All of them have a blue capote with a hood, which they use only in bad weather; the capote is secured round their waist by a military sash; they wear a shirt of calico or painted muslin, moccassins and leather leggings fastened round the leg by garters ornamented with beads,&c. The Bois brulés often dispense with a hat; when they have one, it is generally variegated in the Indian manner, with feathers, gilt lace, and other tawdry ornaments.

— William Keating 1824[9]

In Canadian culture[edit]

In the latter half of the 19th century the blanket coat was popularized amongst the European-descended population of Canada to the extent that it was looked on as national dress. Blanket coats had been used for some time before by those with outdoor occupations, but in this period the cut and construction of the coat started to follow changing European and American fashions and became more widely used.[10]

The popularity of the coat was part of a wider movement to adopt aspects of the culture of indigenous people in order to establish a Canadian identity that was separate from both British and United States identities.[11] Two elite groups were important in establishing the blanket coat's popularity. One was the Montreal Snow Shoe Club, which adopted the blanket coat as required equipment.[12] Snow shoeing was another activity adopted from indigenous people and for a time became immensely popular as a sport. The other group was a succession of Governors General of Canada photographed wearing blanket coats. Perhaps even more significant for spreading the coat as a fashion was its wearing by the wives of Governors General, known as viceregal consorts. Initially considered a male garment, by this period it was being made in versions for women and children.[13]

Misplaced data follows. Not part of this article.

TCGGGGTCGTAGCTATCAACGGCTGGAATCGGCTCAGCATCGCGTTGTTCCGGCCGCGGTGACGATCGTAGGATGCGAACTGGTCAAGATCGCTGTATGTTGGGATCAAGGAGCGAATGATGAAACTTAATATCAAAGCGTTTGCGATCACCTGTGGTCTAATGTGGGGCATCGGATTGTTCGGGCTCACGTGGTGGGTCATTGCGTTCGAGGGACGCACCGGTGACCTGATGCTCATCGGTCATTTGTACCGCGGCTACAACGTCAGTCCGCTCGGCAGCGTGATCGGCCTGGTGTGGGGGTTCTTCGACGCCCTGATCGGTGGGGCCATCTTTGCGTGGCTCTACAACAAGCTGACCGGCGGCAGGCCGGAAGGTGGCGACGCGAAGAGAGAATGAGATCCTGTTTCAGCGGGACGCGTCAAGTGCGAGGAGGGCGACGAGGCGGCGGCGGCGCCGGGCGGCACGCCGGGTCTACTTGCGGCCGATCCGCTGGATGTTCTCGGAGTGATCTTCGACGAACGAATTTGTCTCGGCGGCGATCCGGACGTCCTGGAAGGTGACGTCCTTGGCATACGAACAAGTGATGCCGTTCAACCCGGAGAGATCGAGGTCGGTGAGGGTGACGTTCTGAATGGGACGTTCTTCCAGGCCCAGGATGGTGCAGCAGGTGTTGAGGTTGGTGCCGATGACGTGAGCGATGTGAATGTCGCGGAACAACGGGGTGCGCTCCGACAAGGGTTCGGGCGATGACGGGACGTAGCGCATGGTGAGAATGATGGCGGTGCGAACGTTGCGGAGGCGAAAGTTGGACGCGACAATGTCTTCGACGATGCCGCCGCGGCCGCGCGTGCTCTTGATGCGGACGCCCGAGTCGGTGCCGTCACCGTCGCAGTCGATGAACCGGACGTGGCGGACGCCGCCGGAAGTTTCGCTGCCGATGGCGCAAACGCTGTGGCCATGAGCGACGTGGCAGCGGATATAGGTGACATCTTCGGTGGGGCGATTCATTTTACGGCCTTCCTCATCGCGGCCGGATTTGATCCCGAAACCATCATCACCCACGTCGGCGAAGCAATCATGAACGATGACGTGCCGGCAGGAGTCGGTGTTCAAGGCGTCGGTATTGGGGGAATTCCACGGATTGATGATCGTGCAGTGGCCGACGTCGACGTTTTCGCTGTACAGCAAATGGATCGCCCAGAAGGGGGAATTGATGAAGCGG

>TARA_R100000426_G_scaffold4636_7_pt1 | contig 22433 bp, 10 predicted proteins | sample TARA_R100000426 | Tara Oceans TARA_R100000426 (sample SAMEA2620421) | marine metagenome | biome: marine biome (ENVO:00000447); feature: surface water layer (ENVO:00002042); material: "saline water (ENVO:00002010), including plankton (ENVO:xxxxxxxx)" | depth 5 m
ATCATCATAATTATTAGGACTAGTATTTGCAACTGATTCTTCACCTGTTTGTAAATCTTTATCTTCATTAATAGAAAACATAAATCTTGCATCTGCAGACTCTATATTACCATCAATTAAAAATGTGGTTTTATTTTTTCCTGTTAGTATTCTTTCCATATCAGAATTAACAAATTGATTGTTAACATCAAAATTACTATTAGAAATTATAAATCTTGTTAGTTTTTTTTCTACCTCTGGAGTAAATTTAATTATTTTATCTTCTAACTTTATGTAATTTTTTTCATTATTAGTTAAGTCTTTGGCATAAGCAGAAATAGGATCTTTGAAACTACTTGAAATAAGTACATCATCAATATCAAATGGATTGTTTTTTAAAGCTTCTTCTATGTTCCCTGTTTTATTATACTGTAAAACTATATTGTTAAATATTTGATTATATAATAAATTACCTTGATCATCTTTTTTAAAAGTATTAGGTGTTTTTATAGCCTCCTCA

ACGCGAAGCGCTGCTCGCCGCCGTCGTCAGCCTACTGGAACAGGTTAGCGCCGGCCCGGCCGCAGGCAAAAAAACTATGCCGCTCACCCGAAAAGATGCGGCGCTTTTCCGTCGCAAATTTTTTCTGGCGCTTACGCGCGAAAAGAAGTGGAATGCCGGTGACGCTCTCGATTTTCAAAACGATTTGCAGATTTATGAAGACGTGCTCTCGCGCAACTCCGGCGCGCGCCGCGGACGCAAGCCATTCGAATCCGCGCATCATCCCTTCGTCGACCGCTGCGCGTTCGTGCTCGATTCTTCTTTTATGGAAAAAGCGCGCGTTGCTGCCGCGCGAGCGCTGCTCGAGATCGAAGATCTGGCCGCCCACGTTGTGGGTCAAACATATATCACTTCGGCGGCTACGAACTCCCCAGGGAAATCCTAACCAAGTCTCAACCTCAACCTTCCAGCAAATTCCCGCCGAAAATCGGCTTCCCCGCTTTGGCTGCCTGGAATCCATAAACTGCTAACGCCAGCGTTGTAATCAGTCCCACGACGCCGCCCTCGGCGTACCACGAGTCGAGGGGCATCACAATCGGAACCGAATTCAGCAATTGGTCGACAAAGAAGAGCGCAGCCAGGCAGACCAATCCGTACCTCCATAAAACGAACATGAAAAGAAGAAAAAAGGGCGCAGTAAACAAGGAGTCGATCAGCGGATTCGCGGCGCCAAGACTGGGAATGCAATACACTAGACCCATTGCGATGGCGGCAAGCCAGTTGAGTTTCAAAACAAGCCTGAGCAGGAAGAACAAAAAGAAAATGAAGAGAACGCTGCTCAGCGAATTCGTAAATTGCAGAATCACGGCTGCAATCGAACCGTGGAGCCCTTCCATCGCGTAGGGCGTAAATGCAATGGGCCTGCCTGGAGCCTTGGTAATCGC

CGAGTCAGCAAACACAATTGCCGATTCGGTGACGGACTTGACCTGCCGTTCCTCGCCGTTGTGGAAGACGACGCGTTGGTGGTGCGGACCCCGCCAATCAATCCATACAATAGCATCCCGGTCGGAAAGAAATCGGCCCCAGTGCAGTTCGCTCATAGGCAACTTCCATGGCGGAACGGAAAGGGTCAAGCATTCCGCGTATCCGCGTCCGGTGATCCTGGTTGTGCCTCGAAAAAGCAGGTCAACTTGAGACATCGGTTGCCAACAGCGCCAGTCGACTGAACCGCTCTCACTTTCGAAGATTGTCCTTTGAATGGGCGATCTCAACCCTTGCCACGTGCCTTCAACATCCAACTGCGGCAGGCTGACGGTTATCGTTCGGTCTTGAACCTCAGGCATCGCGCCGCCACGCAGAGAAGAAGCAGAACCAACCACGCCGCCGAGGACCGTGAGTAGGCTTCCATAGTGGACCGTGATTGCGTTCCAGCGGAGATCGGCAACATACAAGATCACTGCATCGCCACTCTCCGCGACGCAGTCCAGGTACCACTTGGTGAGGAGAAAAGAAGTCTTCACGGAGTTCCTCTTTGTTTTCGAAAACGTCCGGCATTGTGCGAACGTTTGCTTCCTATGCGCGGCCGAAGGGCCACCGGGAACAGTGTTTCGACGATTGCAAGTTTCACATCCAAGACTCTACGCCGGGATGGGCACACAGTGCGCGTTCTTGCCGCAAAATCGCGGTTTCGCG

Gallery[edit]

References[edit]

  1. ^ "the native canadian". Nativecanadian.ca. Retrieved October 19, 2013.
  2. ^ a b "Capots (Art. III. Capots, with some Side Lights on Chiefs' Coats & Blankets, 1774-1821, by A. Gottfred.)". Northwest Journal Online. Retrieved 2014-01-29.
  3. ^ "Rocky Mountain House National Historic Site of Canada (The Capote)". Parks Canada. Retrieved 2014-01-29.
  4. ^ a b Déliberations Et Mémoires de la Société Royale Du Canada. Royal Society of Canada. 1885. p. 21. Retrieved 2014-04-10.
  5. ^ a b c d "Metis Culture: A pictorial essay on the Metis capote". Laurence J. Barkwell. Retrieved 2014-01-30.
  6. ^ "History". Stroudwater Textile Trust. Retrieved 5 April 2016.
  7. ^ "Floral Beadwork: A Métis Cultural Heritage to Rediscover". Encyclopedia of French Cultural Heritage in North America. Retrieved 2014-02-05.
  8. ^ "Royal Alberta Museum Online Exhibitions: A Métis Fire Bag". Archived from the original on 2014-03-08. Retrieved 2014-01-30.
  9. ^ William Hypolitus Keating (1824). Narrative of an expedition to the source of St. Peter's river ... &c., performed in ... 1823. p. 44. Retrieved 2014-04-10.
  10. ^ Eileen Stack (2004). "Very picturesque and very Canadian: the blanket coat and Anglo-Canadian identity in the second half of the nineteenth century", in "Fashion--A Canadian Perspective" edited by Alexandra Palmer. University of Toronto Press. pp. 17–18. ISBN 978-0-8020-8590-0.
  11. ^ Stack, p. 33
  12. ^ Stack, p. 18
  13. ^ Stack, p. 21

External links[edit]